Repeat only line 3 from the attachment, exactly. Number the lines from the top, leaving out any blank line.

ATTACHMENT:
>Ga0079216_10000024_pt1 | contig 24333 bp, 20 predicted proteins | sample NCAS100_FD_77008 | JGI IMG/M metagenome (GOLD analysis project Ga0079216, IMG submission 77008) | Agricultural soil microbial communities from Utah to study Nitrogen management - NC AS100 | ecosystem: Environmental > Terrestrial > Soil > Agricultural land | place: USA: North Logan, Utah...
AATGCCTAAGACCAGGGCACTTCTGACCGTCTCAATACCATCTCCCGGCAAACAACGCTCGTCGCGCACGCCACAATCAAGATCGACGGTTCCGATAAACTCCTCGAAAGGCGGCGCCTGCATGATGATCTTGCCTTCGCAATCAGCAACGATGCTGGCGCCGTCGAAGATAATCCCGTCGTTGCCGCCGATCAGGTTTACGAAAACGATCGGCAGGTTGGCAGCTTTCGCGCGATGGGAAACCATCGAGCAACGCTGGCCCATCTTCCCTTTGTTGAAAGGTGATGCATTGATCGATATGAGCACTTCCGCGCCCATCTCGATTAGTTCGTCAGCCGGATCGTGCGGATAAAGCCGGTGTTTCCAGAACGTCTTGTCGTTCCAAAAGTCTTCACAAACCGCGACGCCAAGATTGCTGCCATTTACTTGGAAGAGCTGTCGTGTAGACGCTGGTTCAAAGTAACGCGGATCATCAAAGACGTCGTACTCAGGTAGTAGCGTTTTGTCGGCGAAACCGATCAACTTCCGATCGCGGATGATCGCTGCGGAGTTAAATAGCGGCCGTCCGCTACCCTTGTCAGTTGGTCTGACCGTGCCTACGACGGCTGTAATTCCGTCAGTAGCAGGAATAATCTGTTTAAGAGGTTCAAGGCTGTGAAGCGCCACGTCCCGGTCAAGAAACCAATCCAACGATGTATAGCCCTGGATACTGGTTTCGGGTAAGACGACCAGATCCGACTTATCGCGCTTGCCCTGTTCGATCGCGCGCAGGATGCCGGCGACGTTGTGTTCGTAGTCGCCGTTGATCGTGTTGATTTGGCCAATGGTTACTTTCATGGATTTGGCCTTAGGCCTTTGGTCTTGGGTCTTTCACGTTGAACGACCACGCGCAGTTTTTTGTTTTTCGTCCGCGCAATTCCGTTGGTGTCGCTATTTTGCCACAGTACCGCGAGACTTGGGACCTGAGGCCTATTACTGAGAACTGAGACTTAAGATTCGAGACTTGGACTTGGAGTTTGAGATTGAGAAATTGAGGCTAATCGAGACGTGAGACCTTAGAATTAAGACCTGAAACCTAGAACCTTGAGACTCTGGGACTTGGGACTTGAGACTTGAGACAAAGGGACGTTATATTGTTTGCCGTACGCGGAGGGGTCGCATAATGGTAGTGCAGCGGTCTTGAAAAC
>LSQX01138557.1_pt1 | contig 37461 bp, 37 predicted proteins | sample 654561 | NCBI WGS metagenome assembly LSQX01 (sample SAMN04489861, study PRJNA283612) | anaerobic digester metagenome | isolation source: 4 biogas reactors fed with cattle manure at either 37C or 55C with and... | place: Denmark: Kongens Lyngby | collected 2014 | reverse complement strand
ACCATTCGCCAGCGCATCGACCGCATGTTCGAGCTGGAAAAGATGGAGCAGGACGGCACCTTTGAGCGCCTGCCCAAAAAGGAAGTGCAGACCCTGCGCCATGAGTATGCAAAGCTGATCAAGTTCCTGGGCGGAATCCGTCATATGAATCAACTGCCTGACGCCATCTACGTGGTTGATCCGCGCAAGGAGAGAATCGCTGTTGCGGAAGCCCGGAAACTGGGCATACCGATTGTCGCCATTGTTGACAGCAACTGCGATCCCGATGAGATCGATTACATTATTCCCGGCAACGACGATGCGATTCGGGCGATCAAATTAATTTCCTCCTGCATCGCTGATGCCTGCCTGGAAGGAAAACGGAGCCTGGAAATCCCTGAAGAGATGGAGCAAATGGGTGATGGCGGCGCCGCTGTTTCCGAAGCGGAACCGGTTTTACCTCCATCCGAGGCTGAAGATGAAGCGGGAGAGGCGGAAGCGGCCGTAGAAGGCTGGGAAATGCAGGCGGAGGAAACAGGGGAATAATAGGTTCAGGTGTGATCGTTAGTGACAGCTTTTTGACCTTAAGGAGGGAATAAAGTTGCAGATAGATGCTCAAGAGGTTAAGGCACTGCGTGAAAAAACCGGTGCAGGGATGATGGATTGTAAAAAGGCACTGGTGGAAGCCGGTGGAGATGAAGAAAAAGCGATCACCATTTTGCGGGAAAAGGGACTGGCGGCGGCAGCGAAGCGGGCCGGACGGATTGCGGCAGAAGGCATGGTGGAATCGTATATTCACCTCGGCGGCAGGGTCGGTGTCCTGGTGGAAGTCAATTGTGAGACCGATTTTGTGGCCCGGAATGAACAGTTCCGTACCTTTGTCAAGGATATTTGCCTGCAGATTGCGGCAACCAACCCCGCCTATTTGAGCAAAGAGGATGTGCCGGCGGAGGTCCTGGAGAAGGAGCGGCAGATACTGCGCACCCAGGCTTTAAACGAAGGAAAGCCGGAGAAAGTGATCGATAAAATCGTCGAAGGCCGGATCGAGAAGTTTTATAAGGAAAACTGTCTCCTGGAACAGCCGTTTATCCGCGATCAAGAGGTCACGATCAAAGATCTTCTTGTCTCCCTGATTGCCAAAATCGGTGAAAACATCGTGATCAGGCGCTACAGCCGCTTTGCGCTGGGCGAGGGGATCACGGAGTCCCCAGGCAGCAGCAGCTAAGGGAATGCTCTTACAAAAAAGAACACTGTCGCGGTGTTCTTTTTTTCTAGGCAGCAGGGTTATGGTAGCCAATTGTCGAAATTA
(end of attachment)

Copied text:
>LSQX01138557.1_pt1 | contig 37461 bp, 37 predicted proteins | sample 654561 | NCBI WGS metagenome assembly LSQX01 (sample SAMN04489861, study PRJNA283612) | anaerobic digester metagenome | isolation source: 4 biogas reactors fed with cattle manure at either 37C or 55C with and... | place: Denmark: Kongens Lyngby | collected 2014 | reverse complement strand